It was a quite idiotic performance. I set it down to the snares of Spring—to her insidious, delightful snares of scent and sound and colour that—for the moment, at least—had trapped these young people into loving life infinitely.
But I wonder who is responsible for that tatter of rhyme and melody that had come to them from nowhere in particular? Mr. Woods, as he sat up at the conclusion of the singing vigorously to applaud, would have shared his last possession, his ultimate crust, with that unknown benefactor of mankind. Indeed, though, the heart of Mr. Woods just now was full of loving kindness and capable of any freakish magnanimity.
For—will it be believed?—Mr. Woods, who four years ago had thrown over a fortune and exiled himself from his native land, rather than propose marriage to Margaret Hugonin, had no sooner come again into her presence and looked once into her perfectly fathomless eyes than he could no more have left her of his own accord than a moth can turn his back to a lighted candle. He had fancied himself entirely cured of that boy-and-girl nonsense; his broken heart, after the first few months, had not interfered in the least with a naturally healthy appetite; and, behold, here was the old malady raging again in his veins and with renewed fervour.
And all because the girl had a pretty face! I think you will agree with me that in the conversation I have recorded Margaret had not displayed any great wisdom or learning or tenderness or wit, nor, in fine, any of the qualities a man might naturally look for in a helpmate. Yet at the precise moment he handed his baggage-check to the groom, Mr. Woods had made up his mind to marry her. In an instant he had fallen head over ears in love; or to whittle accuracy to a point, he had discovered that he had never fallen out of love; and if you had offered him an empress or fetched Helen of Troy from the grave for his delectation he would have laughed you to scorn.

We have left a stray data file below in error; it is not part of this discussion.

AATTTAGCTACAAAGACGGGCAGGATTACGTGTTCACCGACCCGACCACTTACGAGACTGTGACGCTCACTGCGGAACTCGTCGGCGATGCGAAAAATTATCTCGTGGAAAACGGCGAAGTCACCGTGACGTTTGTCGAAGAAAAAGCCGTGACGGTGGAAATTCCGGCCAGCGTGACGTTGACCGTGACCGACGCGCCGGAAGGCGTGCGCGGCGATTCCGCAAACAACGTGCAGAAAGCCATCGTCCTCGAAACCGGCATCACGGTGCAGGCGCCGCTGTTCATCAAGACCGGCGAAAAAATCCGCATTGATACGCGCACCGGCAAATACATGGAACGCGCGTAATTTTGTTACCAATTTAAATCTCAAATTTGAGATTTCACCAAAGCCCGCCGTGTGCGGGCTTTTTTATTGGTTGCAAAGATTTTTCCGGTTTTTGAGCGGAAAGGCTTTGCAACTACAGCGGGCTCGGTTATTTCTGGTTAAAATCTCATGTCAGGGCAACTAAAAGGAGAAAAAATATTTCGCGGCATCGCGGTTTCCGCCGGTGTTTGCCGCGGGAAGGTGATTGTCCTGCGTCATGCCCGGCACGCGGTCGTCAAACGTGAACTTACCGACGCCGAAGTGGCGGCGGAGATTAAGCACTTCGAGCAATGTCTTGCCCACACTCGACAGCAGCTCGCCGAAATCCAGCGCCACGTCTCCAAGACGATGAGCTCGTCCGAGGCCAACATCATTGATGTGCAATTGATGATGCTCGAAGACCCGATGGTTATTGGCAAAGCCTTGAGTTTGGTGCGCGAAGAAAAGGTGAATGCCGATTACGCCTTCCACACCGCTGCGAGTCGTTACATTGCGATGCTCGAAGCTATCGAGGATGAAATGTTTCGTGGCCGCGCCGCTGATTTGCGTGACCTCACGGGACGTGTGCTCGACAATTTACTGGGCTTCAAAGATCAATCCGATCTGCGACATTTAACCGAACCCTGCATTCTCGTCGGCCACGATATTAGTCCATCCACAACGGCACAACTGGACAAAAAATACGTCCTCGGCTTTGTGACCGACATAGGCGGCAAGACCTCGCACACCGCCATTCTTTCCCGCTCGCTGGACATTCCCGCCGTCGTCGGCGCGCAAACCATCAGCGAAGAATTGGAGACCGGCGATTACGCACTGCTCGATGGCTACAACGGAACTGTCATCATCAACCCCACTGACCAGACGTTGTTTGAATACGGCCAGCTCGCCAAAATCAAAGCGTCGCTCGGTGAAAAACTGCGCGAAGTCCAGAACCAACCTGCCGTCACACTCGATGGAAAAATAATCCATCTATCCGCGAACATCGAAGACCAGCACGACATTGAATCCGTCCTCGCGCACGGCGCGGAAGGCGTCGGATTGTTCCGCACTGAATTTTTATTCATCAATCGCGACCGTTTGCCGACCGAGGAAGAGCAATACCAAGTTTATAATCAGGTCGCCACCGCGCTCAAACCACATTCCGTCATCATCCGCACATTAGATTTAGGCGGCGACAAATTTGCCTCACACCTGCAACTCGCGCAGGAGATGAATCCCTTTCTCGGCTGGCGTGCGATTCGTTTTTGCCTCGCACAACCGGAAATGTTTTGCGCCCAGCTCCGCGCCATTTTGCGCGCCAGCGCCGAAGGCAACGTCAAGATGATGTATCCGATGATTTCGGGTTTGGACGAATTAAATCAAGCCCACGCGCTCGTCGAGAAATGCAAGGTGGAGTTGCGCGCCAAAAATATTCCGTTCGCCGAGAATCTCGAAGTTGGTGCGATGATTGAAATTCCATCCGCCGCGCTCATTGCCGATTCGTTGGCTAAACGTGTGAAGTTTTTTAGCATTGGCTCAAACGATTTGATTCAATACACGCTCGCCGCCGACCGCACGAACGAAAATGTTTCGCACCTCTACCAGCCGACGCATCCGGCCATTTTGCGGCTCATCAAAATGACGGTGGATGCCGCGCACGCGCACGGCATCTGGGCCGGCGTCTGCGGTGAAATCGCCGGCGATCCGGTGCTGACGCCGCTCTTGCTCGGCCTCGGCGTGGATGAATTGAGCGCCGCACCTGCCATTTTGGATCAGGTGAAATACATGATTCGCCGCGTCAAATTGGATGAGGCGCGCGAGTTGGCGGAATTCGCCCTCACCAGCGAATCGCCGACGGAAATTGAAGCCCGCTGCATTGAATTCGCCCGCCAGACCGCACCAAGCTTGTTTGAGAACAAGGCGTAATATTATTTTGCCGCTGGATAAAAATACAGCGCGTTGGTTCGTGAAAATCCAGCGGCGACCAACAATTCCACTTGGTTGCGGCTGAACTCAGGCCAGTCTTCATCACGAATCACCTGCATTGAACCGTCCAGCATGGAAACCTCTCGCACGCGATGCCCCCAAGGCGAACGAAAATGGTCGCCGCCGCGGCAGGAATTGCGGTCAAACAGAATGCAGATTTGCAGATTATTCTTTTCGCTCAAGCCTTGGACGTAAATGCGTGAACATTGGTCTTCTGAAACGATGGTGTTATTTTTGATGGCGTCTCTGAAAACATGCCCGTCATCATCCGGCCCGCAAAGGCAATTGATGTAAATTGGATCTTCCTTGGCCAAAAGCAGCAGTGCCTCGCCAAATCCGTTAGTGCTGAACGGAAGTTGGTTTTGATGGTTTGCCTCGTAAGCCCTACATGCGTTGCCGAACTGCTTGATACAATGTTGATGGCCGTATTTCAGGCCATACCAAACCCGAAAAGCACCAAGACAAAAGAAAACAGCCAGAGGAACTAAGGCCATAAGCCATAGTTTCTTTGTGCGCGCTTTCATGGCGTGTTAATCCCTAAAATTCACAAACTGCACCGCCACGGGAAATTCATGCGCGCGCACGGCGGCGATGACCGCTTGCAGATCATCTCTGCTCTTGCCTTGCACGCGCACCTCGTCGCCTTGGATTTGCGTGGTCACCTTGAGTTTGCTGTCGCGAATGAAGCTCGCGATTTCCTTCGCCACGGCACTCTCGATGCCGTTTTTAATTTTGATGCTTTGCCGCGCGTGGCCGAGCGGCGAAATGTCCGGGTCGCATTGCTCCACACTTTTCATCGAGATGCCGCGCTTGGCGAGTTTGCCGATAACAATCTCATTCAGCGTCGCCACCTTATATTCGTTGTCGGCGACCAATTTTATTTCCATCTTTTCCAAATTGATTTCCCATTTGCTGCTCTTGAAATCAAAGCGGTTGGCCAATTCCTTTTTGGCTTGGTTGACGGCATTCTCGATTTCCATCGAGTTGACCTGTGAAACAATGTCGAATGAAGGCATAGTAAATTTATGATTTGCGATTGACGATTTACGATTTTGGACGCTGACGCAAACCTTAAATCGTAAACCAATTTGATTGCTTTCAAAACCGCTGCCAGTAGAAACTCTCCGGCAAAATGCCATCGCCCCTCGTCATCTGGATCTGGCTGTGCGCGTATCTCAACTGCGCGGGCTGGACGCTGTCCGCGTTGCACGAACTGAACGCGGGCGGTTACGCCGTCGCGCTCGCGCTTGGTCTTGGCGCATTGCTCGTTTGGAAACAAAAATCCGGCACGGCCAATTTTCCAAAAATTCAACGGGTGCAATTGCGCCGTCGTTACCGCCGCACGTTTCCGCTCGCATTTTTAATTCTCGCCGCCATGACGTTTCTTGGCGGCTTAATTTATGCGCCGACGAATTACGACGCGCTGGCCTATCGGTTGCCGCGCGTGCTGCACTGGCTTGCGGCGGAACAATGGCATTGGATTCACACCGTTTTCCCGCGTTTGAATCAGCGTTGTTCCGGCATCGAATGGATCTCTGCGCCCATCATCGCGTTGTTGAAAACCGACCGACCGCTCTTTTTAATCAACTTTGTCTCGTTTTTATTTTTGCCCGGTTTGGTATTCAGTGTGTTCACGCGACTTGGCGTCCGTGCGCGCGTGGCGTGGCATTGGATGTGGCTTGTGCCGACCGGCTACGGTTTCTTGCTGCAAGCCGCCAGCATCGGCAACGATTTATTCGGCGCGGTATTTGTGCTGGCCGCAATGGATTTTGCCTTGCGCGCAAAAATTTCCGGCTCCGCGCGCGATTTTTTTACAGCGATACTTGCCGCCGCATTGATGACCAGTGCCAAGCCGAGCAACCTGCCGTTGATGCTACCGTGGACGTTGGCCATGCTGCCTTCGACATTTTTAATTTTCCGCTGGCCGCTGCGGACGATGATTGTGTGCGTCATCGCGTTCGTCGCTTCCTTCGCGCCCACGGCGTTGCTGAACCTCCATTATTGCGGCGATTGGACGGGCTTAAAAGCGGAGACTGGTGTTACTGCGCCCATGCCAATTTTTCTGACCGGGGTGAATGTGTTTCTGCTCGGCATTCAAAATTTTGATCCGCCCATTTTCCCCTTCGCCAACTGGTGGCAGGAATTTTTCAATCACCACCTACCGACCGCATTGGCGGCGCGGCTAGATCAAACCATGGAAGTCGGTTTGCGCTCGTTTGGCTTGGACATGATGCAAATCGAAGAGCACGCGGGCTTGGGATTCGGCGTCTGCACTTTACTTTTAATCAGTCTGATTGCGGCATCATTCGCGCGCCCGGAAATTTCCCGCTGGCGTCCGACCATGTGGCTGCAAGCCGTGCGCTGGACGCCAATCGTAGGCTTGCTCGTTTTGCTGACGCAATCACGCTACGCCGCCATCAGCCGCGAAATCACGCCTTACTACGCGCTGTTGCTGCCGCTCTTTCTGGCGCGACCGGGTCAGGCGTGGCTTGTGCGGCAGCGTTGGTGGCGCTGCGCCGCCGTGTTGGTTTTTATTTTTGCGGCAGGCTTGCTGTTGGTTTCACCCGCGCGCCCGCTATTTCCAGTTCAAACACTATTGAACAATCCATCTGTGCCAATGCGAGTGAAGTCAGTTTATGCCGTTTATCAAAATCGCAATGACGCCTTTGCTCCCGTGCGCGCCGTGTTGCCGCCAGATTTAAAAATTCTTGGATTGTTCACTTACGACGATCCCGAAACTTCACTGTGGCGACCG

In his defense, I can only plead that Margaret was an unusually beautiful woman. It is all very well to flourish a death’s-head at the feast, and bid my lady go paint herself an inch thick, for to this favour she must come; and it is quite true that the reddest lips in the universe may give vent to slander and lies, and the brightest eyes be set in the dullest head, and the most roseate of complexions be purchased at the corner drug-store; but, say what you will, a pretty woman is a pretty woman, and while she continue so no amount of common-sense or experience will prevent a man, on provocation, from alluring, coaxing, even entreating her to make a fool of him. We like it. And I think they like it, too.
So Mr. Woods lost his heart on a fine spring morning and was unreasonably elated over the fact.
And Margaret? Margaret was content.
They talked for a matter of a half-hour in the fashion aforetime recorded—not very wise nor witty talk, if you will, but very pleasant to make. There were many pauses. There was much laughter over nothing in particular. There were any number of sentences ambitiously begun that ended nowhere. Altogether, it was just the sort of talk for a man and a maid.